“Then, sire,” said he, in a heartrending voice, “am I ruined! My six children must starve, and my young wife die by the roadside!”

“That,” answered the king, gravely, “must be for the Baron de Rosny to decide. I leave you to your audience.”

He made a sign to the others, and, followed by them, walked slowly along the terrace; the while Boisrose, who had risen to his feet, stood looking after him like one demented, shaking, and muttering that it was a cruel jest, and that he had bled for the king, and the king made sport of him.

Presently I touched him on the arm.

“Come, have you nothing to say to me, M. de Boisrose?” I asked, quietly. “You are a brave soldier, and have done France service; why then need you fear? The Baron de Rosny is one man, the king’s minister is another. It is the latter who speaks to you now. The office of lieutenant-general of the ordnance in Normandy is empty. It is worth twelve thousand livres by the year. I appoint you to it.”

He answered that I mocked him, and that he was going mad, so that it was long before I could persuade him that I was in earnest. When I at last succeeded, his gratitude knew no bounds, and he thanked me again and again with the tears running down his face.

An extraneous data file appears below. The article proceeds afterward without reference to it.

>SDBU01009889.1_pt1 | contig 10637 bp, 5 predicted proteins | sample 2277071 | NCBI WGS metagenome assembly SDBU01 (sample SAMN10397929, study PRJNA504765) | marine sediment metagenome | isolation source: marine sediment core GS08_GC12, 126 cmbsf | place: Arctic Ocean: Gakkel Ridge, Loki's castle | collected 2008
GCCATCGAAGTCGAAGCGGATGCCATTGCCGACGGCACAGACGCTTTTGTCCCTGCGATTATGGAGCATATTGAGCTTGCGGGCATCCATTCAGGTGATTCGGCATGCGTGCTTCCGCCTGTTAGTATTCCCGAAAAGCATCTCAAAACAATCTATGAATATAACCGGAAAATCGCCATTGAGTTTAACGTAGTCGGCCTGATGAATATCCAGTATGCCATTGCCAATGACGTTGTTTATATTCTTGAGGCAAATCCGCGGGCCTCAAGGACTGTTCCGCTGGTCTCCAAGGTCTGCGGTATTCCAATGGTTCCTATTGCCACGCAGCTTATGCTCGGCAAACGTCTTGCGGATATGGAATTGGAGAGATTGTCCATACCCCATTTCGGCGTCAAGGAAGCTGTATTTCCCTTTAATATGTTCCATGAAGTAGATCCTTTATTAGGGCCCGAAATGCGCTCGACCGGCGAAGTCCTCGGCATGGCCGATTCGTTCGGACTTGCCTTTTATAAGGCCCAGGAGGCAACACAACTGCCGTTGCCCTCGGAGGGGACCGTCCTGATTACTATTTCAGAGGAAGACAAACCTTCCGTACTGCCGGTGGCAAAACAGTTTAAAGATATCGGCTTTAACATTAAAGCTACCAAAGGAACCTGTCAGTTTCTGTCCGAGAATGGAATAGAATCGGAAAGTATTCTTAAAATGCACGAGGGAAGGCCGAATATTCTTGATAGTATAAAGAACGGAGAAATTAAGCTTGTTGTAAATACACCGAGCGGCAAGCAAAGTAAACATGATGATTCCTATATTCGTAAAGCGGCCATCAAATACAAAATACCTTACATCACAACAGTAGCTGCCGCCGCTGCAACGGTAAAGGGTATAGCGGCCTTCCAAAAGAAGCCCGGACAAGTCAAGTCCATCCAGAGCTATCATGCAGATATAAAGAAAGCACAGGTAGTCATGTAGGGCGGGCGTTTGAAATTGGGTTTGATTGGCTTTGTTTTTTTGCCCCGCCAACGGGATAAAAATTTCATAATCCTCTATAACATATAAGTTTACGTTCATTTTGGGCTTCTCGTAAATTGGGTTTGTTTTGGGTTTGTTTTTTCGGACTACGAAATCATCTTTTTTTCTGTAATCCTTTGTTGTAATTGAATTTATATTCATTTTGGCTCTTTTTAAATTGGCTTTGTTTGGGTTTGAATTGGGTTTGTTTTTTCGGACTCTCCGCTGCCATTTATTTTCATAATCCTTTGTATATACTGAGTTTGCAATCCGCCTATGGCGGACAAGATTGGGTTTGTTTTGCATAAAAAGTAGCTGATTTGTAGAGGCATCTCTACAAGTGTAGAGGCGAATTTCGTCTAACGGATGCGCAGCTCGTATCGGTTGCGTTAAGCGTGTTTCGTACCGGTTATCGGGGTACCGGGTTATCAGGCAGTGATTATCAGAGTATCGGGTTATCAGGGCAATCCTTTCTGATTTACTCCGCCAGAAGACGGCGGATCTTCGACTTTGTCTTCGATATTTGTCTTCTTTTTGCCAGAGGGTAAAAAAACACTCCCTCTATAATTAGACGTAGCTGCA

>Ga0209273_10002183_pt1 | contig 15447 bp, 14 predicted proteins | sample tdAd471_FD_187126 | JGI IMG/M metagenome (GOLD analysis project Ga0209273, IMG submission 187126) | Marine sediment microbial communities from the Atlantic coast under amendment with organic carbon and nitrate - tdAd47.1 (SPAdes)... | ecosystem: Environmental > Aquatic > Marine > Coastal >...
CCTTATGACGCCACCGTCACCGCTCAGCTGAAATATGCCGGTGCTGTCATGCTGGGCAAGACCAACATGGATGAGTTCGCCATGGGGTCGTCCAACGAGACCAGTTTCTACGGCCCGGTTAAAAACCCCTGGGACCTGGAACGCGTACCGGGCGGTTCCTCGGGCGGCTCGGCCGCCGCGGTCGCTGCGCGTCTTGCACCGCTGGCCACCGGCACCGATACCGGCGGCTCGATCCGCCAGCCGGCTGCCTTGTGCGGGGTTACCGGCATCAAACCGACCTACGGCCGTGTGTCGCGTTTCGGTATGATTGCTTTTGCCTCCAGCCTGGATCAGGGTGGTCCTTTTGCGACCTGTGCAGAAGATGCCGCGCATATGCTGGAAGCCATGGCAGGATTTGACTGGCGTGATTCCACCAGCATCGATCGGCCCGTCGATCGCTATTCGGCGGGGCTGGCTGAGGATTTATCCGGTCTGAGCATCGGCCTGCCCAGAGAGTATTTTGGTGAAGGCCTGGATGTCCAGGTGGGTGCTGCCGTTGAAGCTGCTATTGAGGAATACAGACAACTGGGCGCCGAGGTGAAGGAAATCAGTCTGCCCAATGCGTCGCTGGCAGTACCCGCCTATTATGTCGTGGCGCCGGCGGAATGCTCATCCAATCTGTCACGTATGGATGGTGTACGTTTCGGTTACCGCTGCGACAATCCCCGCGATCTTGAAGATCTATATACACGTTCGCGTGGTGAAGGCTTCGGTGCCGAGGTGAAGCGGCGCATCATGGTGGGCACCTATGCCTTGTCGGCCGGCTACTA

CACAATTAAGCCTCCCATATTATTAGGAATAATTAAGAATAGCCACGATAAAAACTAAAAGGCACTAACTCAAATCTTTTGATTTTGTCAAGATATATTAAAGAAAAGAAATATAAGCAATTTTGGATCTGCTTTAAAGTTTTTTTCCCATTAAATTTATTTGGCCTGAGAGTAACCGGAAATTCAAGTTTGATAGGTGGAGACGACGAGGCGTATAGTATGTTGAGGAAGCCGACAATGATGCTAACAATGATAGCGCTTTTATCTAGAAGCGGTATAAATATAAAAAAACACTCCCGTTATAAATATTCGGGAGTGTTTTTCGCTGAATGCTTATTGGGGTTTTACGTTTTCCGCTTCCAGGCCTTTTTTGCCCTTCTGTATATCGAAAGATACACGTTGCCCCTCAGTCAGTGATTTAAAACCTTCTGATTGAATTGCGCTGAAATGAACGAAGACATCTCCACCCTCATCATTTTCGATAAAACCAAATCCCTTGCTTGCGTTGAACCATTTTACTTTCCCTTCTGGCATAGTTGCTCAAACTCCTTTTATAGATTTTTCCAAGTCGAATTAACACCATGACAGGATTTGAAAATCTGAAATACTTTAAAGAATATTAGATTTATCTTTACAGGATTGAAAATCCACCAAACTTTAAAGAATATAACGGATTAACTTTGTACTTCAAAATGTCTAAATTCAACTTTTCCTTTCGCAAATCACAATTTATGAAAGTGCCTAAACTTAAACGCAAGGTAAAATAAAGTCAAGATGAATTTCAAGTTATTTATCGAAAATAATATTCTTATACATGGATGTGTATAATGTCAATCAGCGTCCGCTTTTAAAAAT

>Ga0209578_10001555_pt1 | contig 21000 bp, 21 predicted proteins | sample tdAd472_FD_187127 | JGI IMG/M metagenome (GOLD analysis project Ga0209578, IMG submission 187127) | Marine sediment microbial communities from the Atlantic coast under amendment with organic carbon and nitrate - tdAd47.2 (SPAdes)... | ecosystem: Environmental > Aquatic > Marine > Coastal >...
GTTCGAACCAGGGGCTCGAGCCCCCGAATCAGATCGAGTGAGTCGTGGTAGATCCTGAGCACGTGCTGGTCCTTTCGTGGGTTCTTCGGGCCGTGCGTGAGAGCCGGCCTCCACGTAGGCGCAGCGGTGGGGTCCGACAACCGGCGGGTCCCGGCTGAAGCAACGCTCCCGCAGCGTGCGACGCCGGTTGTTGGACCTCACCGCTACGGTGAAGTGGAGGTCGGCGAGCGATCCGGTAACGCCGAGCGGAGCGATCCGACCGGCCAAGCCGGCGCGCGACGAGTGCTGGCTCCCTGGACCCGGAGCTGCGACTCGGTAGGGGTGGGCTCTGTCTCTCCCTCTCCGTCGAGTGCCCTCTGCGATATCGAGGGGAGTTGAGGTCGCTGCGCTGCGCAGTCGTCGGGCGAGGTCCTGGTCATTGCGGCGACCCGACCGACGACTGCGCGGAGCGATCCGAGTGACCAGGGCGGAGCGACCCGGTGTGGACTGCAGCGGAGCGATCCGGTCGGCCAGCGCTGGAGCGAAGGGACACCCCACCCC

“What I have done for you,” I said, modestly, “is the reward of your bravery. I ask only that you will not another time think that they who rule kingdoms are as those gay popinjays yonder.”

In a transport of delight he reiterated his offers of service, and, feeling sure that I had now gained him completely, I asked him on a sudden where he had seen Louis d’Entragues before. In two words the truth came out. He had observed him on the previous day in conference at the forest inn with the three bullies whom I had remarked there. I was not surprised at this; D’Entragues’s near kinship to the Count of Auvergne, and the mingled feelings with which I knew that the family regarded Henry, preparing me to expect treachery in that quarter. Moreover, the nature of the ambush was proof that its author resided in the neighbourhood and was intimately acquainted with the forest. I should have carried this information at once to my master, but I learned that he had already started, and thus baffled, and believing that his affection for Mademoiselle d’Entragues, if not for her sister, would lead him to act with undue leniency, I conceived and arranged a plan of my own.

About noon, therefore, I set out as if for a ride, attended by La Trape only, but at some distance from the palace we were joined by Boisrose, whom I had bidden to be at that point well armed and mounted. Thus reinforced, for the Gascon was still strong, and in courage a Grillon, I proceeded to Malesherbes by a circuitous route which brought me within sight of the gates about the middle of the afternoon. I then halted under cover of the trees, and waited until I saw the king, attended by several ladies and gentlemen, and followed by eight troopers, issue from the chateau. His Majesty was walking, his horse being led behind him; and seeing this I rode out and approached the party as if I had that moment arrived to meet the king.